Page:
The role of mitochondrial DNA inherited from the mother was also examined in the study and found to be responsible for two percent of autism.

The paper also points to important nuances in the genetics of autism in families with only one person with autism compared to families with multiple individuals with autism, known as multiplex families.

What was surprising to the team was that the “polygenic score”—an estimate of the likelihood that an individual has autism, calculated by adding up the effects of thousands of common variants across the genome—was not higher among the multiplex families.

“This suggests that autism in multiplex families is more likely to be associated with rare, highly influential variants inherited from parents. “Because both the genetics and clinical traits associated with autism are so complex and diverse, large data sets like the ones we used are critical to providing researchers with a clearer understanding of the genetic architecture of autism,” says Trost.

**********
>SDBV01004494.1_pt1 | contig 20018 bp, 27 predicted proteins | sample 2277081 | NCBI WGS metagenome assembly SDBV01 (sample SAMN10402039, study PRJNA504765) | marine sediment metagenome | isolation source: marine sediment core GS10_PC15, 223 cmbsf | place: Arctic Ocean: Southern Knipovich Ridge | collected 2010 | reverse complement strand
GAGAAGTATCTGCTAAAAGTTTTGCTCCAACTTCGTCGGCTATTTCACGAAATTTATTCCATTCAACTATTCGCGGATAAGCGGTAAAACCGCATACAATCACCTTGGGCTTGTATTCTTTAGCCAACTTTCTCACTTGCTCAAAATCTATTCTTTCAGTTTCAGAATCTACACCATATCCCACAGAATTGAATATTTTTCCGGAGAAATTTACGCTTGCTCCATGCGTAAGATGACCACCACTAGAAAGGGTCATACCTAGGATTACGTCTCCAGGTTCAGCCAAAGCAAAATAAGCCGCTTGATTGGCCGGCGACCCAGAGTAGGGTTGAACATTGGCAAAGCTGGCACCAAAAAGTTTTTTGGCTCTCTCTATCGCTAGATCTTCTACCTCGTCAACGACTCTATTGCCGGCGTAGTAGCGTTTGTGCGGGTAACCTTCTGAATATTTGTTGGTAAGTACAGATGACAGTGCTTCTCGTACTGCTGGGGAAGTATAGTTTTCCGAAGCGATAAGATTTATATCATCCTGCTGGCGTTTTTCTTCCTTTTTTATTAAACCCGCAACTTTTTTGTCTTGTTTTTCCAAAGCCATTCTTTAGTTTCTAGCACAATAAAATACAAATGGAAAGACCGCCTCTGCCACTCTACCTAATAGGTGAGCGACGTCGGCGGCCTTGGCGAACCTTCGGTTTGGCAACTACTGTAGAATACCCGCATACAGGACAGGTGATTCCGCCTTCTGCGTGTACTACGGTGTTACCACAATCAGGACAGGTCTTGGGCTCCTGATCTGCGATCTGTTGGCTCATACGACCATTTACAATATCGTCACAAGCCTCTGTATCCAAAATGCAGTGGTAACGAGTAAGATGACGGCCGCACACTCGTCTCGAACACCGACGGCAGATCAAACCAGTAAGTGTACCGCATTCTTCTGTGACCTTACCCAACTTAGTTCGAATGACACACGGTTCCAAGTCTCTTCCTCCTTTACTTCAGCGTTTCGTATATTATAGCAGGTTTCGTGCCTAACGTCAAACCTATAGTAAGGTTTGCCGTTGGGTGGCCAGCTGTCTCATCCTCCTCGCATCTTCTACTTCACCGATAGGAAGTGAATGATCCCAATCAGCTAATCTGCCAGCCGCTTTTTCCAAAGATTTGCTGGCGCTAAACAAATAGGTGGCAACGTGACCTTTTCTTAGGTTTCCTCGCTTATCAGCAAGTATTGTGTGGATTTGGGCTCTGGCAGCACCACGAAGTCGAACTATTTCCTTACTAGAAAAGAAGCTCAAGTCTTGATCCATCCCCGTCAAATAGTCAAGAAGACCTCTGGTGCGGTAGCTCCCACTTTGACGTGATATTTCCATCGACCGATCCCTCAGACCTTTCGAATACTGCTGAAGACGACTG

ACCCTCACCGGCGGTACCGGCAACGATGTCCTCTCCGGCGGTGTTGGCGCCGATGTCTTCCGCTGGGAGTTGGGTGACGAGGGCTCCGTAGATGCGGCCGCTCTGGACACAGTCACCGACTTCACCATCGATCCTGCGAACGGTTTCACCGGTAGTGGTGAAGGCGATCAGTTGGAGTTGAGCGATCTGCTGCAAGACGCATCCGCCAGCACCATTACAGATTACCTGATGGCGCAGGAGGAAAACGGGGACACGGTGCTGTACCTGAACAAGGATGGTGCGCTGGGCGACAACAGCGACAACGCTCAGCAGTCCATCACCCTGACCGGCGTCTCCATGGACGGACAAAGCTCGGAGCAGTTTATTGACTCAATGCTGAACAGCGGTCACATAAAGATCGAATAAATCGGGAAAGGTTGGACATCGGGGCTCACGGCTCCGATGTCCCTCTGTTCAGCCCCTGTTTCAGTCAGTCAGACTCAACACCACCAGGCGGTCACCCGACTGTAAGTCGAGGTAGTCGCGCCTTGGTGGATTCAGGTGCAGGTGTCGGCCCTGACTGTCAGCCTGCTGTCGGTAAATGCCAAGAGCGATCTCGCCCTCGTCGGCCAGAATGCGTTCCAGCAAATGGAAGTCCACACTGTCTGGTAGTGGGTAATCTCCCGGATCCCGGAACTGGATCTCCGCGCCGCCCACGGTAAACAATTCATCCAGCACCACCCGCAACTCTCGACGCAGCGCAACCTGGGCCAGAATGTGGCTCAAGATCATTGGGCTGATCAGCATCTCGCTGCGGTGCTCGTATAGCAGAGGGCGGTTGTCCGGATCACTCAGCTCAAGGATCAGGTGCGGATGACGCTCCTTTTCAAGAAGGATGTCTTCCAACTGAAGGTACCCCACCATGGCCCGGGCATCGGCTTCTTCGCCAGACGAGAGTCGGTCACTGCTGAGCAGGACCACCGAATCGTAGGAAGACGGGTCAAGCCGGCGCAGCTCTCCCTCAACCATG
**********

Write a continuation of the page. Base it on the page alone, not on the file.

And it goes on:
The world’s largest whole-genome sequencing study of autism reveals 134 genes associated with autism
The research team says the study’s data may help expand research into the range of variants that may be associated with ASD, as well as efforts to better understand the factors that contribute to the 85 percent of autistic individuals for whom the genetic cause remains unresolved. The image is in the public domain

The research team says the study’s data may help expand research into the range of variants that may be associated with ASD, as well as efforts to better understand the factors that contribute to the 85 percent of autistic individuals for whom the genetic cause remains unresolved.

IN a related study of 325 families with ASD from Newfoundland published this same month in Nature CommunicationsDr. Scherer’s team found that combinations of spontaneous, rarely inherited, and polygenic genetic factors that accumulate in the same person can potentially lead to different subtypes of autism.

dr. Suzanne Lewis, a geneticist and researcher at the BC Children’s Hospital Research Institute who diagnosed many of the families involved in the study, said: “Together, these latest findings represent a major step forward in better understanding the complex genetic and biological circuitry associated with ASD.

“This rich data set also offers an opportunity to dive deeper into examining other factors that may determine an individual’s chance of developing this complex condition in order to individualize future treatment approaches.”